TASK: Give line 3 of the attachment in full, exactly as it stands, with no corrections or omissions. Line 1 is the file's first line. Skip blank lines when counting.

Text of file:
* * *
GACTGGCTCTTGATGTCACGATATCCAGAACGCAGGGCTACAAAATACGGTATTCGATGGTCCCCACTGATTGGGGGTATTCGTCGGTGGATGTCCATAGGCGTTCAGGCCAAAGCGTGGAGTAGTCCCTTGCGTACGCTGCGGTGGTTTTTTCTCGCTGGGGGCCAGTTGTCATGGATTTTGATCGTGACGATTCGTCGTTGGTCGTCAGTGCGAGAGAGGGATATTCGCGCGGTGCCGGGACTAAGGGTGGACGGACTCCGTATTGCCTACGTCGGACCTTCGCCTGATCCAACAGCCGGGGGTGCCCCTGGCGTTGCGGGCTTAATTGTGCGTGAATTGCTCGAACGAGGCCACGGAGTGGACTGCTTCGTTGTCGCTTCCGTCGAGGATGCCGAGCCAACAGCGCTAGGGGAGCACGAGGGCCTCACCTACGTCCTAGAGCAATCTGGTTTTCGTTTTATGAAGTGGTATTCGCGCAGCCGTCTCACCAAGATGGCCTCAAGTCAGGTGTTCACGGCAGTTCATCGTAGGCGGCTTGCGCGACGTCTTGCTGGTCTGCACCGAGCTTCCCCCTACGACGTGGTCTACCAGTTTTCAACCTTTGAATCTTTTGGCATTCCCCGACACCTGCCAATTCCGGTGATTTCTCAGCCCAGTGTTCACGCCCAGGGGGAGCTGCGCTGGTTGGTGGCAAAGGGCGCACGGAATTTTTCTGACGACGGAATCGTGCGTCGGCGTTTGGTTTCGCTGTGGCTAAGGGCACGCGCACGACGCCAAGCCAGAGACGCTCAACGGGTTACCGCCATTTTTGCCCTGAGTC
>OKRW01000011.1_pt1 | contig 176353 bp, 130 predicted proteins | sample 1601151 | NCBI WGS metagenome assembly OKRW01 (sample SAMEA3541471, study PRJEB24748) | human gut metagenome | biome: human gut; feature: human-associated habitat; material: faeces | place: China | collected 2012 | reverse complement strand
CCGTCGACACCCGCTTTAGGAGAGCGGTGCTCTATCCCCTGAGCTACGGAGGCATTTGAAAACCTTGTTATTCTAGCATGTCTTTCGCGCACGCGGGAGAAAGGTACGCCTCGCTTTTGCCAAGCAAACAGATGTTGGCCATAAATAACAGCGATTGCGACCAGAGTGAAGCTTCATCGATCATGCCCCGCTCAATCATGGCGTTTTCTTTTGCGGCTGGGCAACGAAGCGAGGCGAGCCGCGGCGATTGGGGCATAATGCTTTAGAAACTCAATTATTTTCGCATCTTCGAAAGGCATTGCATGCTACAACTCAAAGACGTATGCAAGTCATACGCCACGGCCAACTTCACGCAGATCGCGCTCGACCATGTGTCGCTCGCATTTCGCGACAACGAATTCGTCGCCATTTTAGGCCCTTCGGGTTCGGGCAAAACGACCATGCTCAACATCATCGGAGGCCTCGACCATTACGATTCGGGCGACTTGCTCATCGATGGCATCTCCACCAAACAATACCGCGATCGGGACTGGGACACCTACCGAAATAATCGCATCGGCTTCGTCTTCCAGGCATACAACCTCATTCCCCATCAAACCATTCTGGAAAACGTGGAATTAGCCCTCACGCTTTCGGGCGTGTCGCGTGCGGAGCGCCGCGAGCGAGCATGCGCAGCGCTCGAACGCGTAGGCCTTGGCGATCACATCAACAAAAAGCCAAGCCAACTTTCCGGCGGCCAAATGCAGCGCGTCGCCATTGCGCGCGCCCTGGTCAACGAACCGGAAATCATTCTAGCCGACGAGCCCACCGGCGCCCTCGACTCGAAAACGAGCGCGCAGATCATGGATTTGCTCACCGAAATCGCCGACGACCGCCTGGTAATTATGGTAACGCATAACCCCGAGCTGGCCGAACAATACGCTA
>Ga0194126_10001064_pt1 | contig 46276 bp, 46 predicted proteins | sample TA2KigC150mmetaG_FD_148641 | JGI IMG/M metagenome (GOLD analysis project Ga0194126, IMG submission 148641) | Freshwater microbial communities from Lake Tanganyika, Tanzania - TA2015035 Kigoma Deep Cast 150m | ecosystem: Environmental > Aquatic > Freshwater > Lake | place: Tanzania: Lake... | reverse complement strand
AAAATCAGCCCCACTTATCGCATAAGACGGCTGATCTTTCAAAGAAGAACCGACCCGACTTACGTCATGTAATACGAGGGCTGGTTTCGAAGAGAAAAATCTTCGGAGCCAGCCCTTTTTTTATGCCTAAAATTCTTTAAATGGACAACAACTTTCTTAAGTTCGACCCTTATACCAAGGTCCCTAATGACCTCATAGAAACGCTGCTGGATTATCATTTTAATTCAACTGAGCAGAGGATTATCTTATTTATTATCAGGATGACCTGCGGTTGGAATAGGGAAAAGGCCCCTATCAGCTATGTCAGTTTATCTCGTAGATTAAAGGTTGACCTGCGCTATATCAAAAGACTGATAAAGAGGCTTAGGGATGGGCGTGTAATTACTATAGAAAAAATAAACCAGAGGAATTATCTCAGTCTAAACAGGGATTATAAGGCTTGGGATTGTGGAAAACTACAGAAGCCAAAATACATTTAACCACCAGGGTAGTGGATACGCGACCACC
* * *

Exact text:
CCGTCGACACCCGCTTTAGGAGAGCGGTGCTCTATCCCCTGAGCTACGGAGGCATTTGAAAACCTTGTTATTCTAGCATGTCTTTCGCGCACGCGGGAGAAAGGTACGCCTCGCTTTTGCCAAGCAAACAGATGTTGGCCATAAATAACAGCGATTGCGACCAGAGTGAAGCTTCATCGATCATGCCCCGCTCAATCATGGCGTTTTCTTTTGCGGCTGGGCAACGAAGCGAGGCGAGCCGCGGCGATTGGGGCATAATGCTTTAGAAACTCAATTATTTTCGCATCTTCGAAAGGCATTGCATGCTACAACTCAAAGACGTATGCAAGTCATACGCCACGGCCAACTTCACGCAGATCGCGCTCGACCATGTGTCGCTCGCATTTCGCGACAACGAATTCGTCGCCATTTTAGGCCCTTCGGGTTCGGGCAAAACGACCATGCTCAACATCATCGGAGGCCTCGACCATTACGATTCGGGCGACTTGCTCATCGATGGCATCTCCACCAAACAATACCGCGATCGGGACTGGGACACCTACCGAAATAATCGCATCGGCTTCGTCTTCCAGGCATACAACCTCATTCCCCATCAAACCATTCTGGAAAACGTGGAATTAGCCCTCACGCTTTCGGGCGTGTCGCGTGCGGAGCGCCGCGAGCGAGCATGCGCAGCGCTCGAACGCGTAGGCCTTGGCGATCACATCAACAAAAAGCCAAGCCAACTTTCCGGCGGCCAAATGCAGCGCGTCGCCATTGCGCGCGCCCTGGTCAACGAACCGGAAATCATTCTAGCCGACGAGCCCACCGGCGCCCTCGACTCGAAAACGAGCGCGCAGATCATGGATTTGCTCACCGAAATCGCCGACGACCGCCTGGTAATTATGGTAACGCATAACCCCGAGCTGGCCGAACAATACGCTA